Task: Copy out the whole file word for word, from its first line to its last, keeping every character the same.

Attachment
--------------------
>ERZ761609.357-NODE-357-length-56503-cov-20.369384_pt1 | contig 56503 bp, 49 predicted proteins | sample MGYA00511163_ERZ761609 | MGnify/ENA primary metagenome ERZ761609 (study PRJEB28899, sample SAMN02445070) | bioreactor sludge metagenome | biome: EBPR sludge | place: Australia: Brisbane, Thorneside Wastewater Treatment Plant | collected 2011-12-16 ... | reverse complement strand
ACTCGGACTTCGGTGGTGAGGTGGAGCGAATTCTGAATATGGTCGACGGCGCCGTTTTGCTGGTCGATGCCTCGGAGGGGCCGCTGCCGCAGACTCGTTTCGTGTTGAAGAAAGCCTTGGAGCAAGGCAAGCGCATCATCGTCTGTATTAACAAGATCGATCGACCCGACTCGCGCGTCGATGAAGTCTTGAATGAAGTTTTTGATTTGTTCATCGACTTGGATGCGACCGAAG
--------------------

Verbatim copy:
>ERZ761609.357-NODE-357-length-56503-cov-20.369384_pt1 | contig 56503 bp, 49 predicted proteins | sample MGYA00511163_ERZ761609 | MGnify/ENA primary metagenome ERZ761609 (study PRJEB28899, sample SAMN02445070) | bioreactor sludge metagenome | biome: EBPR sludge | place: Australia: Brisbane, Thorneside Wastewater Treatment Plant | collected 2011-12-16 ... | reverse complement strand
ACTCGGACTTCGGTGGTGAGGTGGAGCGAATTCTGAATATGGTCGACGGCGCCGTTTTGCTGGTCGATGCCTCGGAGGGGCCGCTGCCGCAGACTCGTTTCGTGTTGAAGAAAGCCTTGGAGCAAGGCAAGCGCATCATCGTCTGTATTAACAAGATCGATCGACCCGACTCGCGCGTCGATGAAGTCTTGAATGAAGTTTTTGATTTGTTCATCGACTTGGATGCGACCGAAG